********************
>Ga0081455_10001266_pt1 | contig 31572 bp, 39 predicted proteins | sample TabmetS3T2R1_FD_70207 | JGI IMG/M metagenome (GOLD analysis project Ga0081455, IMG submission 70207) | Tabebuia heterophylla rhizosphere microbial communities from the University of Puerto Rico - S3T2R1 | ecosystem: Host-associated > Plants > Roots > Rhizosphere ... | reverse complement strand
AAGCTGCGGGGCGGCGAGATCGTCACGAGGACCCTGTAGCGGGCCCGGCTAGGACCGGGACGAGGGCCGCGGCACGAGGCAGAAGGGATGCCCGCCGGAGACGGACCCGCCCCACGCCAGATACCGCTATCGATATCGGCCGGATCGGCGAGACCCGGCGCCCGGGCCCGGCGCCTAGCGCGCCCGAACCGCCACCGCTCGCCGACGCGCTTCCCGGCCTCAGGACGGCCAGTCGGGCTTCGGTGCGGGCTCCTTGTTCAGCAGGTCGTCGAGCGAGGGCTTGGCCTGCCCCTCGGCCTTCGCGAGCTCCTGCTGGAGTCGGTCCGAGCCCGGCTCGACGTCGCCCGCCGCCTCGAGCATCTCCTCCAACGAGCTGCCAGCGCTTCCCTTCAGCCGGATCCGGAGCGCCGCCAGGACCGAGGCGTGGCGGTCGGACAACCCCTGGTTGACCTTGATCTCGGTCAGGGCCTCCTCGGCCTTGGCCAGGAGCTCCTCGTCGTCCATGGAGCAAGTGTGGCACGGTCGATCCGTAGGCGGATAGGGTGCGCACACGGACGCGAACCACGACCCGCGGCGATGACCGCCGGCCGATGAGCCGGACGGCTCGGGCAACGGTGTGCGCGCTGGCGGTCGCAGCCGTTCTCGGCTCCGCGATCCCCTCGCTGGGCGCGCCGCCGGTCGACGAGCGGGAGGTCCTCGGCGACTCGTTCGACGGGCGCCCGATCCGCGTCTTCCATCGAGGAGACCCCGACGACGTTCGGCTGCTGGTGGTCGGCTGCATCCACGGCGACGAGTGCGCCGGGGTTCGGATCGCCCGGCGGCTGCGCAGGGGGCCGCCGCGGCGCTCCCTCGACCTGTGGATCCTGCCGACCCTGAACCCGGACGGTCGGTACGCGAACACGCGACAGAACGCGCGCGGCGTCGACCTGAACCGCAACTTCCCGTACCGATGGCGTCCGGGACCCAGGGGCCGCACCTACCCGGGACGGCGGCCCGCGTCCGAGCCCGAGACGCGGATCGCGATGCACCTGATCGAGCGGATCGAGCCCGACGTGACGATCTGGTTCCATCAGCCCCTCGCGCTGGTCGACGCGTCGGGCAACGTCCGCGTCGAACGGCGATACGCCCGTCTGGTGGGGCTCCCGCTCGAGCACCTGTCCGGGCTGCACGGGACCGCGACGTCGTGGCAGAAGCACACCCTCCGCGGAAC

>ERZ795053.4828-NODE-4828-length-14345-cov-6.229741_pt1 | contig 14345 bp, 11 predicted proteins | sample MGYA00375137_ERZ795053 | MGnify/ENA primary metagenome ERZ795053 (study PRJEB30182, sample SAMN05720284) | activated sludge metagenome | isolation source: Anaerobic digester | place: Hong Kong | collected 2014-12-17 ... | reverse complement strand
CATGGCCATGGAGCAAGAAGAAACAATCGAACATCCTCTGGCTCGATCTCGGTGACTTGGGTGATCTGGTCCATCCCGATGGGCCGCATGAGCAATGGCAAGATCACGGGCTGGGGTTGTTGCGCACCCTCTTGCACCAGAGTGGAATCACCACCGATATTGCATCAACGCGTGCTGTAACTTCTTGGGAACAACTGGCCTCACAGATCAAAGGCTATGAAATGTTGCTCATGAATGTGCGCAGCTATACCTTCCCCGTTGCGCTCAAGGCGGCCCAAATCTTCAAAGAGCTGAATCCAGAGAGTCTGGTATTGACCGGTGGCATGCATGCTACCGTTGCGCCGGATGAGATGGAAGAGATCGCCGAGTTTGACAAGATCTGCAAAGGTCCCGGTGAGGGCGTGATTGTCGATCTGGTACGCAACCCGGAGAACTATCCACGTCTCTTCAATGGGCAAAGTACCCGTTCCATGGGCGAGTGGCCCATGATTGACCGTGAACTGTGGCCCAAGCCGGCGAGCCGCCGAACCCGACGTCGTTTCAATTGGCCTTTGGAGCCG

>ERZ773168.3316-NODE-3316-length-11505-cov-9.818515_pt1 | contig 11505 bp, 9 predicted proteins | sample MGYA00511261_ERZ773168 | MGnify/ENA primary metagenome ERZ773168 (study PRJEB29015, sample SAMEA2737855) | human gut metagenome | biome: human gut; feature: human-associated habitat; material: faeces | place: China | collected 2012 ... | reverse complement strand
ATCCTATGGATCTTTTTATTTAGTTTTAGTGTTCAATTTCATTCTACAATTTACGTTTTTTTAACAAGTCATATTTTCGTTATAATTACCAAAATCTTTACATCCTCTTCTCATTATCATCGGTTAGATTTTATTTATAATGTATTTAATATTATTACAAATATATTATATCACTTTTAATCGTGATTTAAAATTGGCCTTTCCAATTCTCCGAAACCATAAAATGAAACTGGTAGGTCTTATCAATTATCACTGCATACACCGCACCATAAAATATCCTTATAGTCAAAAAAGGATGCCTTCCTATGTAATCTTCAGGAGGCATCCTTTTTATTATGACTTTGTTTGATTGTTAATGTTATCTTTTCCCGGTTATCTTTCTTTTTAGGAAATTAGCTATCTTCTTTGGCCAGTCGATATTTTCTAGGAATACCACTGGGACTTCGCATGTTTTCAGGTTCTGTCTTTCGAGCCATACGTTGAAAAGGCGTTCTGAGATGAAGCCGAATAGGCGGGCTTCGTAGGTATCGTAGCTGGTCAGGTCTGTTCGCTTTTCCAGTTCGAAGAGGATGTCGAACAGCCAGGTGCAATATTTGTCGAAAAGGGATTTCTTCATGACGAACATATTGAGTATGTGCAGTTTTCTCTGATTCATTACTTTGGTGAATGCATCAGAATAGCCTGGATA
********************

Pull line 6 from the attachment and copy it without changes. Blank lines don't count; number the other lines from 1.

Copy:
ATCCTATGGATCTTTTTATTTAGTTTTAGTGTTCAATTTCATTCTACAATTTACGTTTTTTTAACAAGTCATATTTTCGTTATAATTACCAAAATCTTTACATCCTCTTCTCATTATCATCGGTTAGATTTTATTTATAATGTATTTAATATTATTACAAATATATTATATCACTTTTAATCGTGATTTAAAATTGGCCTTTCCAATTCTCCGAAACCATAAAATGAAACTGGTAGGTCTTATCAATTATCACTGCATACACCGCACCATAAAATATCCTTATAGTCAAAAAAGGATGCCTTCCTATGTAATCTTCAGGAGGCATCCTTTTTATTATGACTTTGTTTGATTGTTAATGTTATCTTTTCCCGGTTATCTTTCTTTTTAGGAAATTAGCTATCTTCTTTGGCCAGTCGATATTTTCTAGGAATACCACTGGGACTTCGCATGTTTTCAGGTTCTGTCTTTCGAGCCATACGTTGAAAAGGCGTTCTGAGATGAAGCCGAATAGGCGGGCTTCGTAGGTATCGTAGCTGGTCAGGTCTGTTCGCTTTTCCAGTTCGAAGAGGATGTCGAACAGCCAGGTGCAATATTTGTCGAAAAGGGATTTCTTCATGACGAACATATTGAGTATGTGCAGTTTTCTCTGATTCATTACTTTGGTGAATGCATCAGAATAGCCTGGATA